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How Women’s Perceptions of Peer Weight Preferences Are Related to Drive for Thinness

Abstract

The purpose of this study was to examine how women’s perceptions of their peers’ weight preferences were related to drive for thinness. First, we examined the degree to which women were accurate in their perceptions of the female body sizes that their male and female peers preferred. Second, we examined the perceived weight preferences of women’s female peers, male peers, close peers, and distant peers to determine whether women perceived these peer groups as having different weight preferences for women’s body size. Finally, we investigated whether drive for thinness was related to the degree that women felt discrepant from their peers’ weight preferences. One hundred and thirty-three women from a small, liberal arts college in the Northeastern United States completed an online survey that included measures of actual and perceived weight preferences, drive for thinness, and demographic information. Information on actual weight preferences were also collected from 44 men to provide information about male peers’ weight preferences. Results indicated that women underestimated the body size that both women and men most preferred. Second, women perceived their female peers as preferring a thinner female size than their male peers, and their distant peers as preferring a thinner body size than their close peers. Finally, women who perceived their body size as being discrepant from the preferences of their close peers’ weight preferences, particularly close female peers, exhibited greater drive for thinness.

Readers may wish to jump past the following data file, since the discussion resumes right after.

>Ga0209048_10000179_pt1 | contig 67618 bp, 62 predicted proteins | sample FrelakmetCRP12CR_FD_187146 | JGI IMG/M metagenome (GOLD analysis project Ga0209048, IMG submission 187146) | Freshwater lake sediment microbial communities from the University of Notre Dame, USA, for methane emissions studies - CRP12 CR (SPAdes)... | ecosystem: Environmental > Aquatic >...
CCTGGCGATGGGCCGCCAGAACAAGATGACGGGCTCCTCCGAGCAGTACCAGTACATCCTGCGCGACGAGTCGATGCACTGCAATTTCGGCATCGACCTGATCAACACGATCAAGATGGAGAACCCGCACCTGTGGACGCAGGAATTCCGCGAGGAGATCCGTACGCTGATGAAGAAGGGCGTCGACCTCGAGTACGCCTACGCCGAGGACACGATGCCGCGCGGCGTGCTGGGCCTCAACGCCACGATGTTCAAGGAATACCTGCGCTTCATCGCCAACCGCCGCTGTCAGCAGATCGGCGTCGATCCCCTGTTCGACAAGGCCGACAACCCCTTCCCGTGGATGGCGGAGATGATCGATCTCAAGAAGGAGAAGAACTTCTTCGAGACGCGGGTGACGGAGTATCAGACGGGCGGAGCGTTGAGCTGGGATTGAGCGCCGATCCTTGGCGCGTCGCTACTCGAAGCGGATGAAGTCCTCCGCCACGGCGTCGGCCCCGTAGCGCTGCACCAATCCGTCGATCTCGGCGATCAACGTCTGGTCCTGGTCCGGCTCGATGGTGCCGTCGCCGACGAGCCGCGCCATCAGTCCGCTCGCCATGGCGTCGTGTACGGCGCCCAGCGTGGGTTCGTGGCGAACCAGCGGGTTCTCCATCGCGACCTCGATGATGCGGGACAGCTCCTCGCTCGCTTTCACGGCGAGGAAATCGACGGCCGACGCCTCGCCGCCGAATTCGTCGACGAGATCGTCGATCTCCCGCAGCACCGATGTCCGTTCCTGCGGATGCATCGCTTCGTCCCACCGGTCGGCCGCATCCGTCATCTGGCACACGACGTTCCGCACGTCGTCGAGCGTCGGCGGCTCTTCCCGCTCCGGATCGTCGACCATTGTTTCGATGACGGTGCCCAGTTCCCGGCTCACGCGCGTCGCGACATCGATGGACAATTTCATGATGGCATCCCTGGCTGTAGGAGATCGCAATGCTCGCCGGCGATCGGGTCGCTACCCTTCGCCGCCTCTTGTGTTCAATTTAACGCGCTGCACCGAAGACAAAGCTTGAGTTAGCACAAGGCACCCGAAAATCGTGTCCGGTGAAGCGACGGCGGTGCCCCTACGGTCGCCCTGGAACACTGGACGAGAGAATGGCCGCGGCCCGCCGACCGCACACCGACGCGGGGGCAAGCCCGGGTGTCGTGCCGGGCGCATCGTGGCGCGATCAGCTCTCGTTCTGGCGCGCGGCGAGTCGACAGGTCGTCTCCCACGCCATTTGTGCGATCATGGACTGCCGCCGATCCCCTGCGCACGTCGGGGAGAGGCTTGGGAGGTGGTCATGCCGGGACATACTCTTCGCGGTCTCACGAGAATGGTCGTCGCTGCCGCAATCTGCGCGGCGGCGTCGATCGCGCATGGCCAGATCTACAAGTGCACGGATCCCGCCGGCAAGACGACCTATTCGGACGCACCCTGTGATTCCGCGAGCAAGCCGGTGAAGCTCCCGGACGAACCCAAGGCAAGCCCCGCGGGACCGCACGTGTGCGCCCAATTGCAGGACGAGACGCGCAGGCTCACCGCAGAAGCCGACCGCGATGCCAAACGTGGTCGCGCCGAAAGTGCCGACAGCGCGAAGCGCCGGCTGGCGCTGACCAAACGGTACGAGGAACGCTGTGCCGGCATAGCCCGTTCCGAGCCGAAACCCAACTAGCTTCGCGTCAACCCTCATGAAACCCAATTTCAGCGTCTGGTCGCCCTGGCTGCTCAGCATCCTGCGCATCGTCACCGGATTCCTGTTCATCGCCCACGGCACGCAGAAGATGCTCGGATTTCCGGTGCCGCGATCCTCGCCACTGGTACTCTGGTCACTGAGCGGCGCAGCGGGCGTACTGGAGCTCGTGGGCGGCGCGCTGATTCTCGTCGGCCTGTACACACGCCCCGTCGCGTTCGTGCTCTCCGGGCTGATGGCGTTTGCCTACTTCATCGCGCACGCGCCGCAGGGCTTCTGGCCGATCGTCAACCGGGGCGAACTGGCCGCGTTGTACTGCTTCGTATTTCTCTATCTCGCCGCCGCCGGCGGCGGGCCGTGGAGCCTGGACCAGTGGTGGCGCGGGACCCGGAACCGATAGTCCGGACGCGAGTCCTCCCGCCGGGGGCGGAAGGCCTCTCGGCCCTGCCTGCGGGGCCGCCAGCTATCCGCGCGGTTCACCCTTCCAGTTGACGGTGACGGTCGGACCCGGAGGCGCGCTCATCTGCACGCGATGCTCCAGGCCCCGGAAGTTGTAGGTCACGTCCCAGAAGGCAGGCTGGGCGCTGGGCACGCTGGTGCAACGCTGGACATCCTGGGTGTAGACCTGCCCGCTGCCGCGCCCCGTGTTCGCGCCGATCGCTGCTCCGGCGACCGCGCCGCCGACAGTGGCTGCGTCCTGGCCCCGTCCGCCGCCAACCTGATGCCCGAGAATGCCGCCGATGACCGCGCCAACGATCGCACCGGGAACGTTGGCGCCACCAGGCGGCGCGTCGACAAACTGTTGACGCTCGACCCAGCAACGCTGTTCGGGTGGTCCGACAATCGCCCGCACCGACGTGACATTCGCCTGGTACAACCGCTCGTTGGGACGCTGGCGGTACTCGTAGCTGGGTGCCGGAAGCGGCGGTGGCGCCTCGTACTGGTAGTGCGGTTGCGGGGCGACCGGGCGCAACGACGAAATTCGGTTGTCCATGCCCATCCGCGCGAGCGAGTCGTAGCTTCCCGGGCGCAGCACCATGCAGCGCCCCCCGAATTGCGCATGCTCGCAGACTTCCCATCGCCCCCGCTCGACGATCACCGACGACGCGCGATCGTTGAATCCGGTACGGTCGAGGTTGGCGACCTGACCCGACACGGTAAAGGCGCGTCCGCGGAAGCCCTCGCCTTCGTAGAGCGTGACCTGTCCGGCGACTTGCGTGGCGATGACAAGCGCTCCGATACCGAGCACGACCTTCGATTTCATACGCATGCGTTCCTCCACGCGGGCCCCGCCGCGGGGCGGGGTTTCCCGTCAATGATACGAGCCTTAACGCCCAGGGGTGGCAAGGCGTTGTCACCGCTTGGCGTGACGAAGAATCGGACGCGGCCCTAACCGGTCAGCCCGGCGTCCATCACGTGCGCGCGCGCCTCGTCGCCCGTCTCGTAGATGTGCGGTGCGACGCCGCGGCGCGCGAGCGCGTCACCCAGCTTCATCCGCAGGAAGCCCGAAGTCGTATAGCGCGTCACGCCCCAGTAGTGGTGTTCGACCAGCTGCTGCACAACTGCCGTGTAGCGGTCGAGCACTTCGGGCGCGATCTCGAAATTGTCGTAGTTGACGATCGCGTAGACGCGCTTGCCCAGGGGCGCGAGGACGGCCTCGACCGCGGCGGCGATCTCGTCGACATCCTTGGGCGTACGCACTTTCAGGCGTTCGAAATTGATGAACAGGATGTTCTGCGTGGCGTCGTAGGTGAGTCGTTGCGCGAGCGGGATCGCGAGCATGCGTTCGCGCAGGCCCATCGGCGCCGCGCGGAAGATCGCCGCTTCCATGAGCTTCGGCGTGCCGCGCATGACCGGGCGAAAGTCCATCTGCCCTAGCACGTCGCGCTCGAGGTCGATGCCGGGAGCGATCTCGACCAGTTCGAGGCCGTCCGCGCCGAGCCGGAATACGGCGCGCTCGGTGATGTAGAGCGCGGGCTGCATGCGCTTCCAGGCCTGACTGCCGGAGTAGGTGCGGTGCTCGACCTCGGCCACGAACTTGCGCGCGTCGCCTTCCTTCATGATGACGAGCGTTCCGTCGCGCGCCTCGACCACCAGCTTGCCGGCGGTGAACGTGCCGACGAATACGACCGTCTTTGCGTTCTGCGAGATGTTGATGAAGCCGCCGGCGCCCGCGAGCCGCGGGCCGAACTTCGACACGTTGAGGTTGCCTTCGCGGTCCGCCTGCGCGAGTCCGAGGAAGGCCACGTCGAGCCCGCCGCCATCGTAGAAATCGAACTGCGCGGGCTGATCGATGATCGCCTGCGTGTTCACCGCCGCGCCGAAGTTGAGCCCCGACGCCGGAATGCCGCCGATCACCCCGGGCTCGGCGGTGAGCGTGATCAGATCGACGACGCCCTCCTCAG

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Acknowledgments

The authors would like to thank Clare Mehta for providing feedback on a draft of this manuscript. The research was supported by a grant received from the Faculty Development Committee of Emmanuel College.

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Correspondence to Linda Lin.

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Lin, L., McCormack, H., Kruczkowski, L. et al. How Women’s Perceptions of Peer Weight Preferences Are Related to Drive for Thinness. Sex Roles 72, 117–126 (2015). https://doi.org/10.1007/s11199-015-0446-4

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Keywords

  • Body image
  • Social norms
  • Social comparison
  • Relationship proximity
  • Eating disorders
  • Weight norms